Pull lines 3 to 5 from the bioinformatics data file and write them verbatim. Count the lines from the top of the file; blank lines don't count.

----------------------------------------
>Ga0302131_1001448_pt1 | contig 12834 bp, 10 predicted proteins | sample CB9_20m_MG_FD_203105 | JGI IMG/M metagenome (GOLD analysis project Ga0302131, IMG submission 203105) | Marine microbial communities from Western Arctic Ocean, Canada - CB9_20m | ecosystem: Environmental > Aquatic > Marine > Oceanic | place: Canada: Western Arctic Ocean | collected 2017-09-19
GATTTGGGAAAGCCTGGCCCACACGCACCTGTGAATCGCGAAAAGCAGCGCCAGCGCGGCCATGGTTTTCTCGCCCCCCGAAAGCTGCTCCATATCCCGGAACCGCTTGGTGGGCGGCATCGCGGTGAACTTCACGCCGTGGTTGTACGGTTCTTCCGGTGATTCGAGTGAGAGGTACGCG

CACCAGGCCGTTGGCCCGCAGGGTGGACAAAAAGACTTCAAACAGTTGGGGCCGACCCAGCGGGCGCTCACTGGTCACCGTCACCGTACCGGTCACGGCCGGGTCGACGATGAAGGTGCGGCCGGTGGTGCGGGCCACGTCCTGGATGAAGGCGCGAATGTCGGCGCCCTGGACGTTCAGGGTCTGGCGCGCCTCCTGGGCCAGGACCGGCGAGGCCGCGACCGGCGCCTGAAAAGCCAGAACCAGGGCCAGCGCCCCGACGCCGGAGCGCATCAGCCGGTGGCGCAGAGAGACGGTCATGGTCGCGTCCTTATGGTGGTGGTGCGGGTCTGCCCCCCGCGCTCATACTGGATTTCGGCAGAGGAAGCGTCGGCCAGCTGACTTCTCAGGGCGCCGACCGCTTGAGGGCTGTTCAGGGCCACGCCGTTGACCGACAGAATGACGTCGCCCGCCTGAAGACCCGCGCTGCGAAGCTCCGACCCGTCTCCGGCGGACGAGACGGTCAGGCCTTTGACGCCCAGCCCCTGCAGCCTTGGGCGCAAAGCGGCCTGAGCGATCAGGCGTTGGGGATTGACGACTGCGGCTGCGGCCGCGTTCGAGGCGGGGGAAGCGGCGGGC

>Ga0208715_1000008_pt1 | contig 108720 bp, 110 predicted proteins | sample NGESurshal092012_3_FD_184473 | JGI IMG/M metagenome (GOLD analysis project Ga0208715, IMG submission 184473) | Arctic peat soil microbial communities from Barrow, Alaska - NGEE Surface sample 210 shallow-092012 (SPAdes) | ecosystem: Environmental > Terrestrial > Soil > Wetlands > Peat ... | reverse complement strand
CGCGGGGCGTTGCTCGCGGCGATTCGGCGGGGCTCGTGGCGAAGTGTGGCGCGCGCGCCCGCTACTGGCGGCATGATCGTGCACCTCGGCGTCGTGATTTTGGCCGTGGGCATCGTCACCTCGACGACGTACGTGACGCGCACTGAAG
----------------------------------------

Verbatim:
CACCAGGCCGTTGGCCCGCAGGGTGGACAAAAAGACTTCAAACAGTTGGGGCCGACCCAGCGGGCGCTCACTGGTCACCGTCACCGTACCGGTCACGGCCGGGTCGACGATGAAGGTGCGGCCGGTGGTGCGGGCCACGTCCTGGATGAAGGCGCGAATGTCGGCGCCCTGGACGTTCAGGGTCTGGCGCGCCTCCTGGGCCAGGACCGGCGAGGCCGCGACCGGCGCCTGAAAAGCCAGAACCAGGGCCAGCGCCCCGACGCCGGAGCGCATCAGCCGGTGGCGCAGAGAGACGGTCATGGTCGCGTCCTTATGGTGGTGGTGCGGGTCTGCCCCCCGCGCTCATACTGGATTTCGGCAGAGGAAGCGTCGGCCAGCTGACTTCTCAGGGCGCCGACCGCTTGAGGGCTGTTCAGGGCCACGCCGTTGACCGACAGAATGACGTCGCCCGCCTGAAGACCCGCGCTGCGAAGCTCCGACCCGTCTCCGGCGGACGAGACGGTCAGGCCTTTGACGCCCAGCCCCTGCAGCCTTGGGCGCAAAGCGGCCTGAGCGATCAGGCGTTGGGGATTGACGACTGCGGCTGCGGCCGCGTTCGAGGCGGGGGAAGCGGCGGGC

>Ga0208715_1000008_pt1 | contig 108720 bp, 110 predicted proteins | sample NGESurshal092012_3_FD_184473 | JGI IMG/M metagenome (GOLD analysis project Ga0208715, IMG submission 184473) | Arctic peat soil microbial communities from Barrow, Alaska - NGEE Surface sample 210 shallow-092012 (SPAdes) | ecosystem: Environmental > Terrestrial > Soil > Wetlands > Peat ... | reverse complement strand
CGCGGGGCGTTGCTCGCGGCGATTCGGCGGGGCTCGTGGCGAAGTGTGGCGCGCGCGCCCGCTACTGGCGGCATGATCGTGCACCTCGGCGTCGTGATTTTGGCCGTGGGCATCGTCACCTCGACGACGTACGTGACGCGCACTGAAG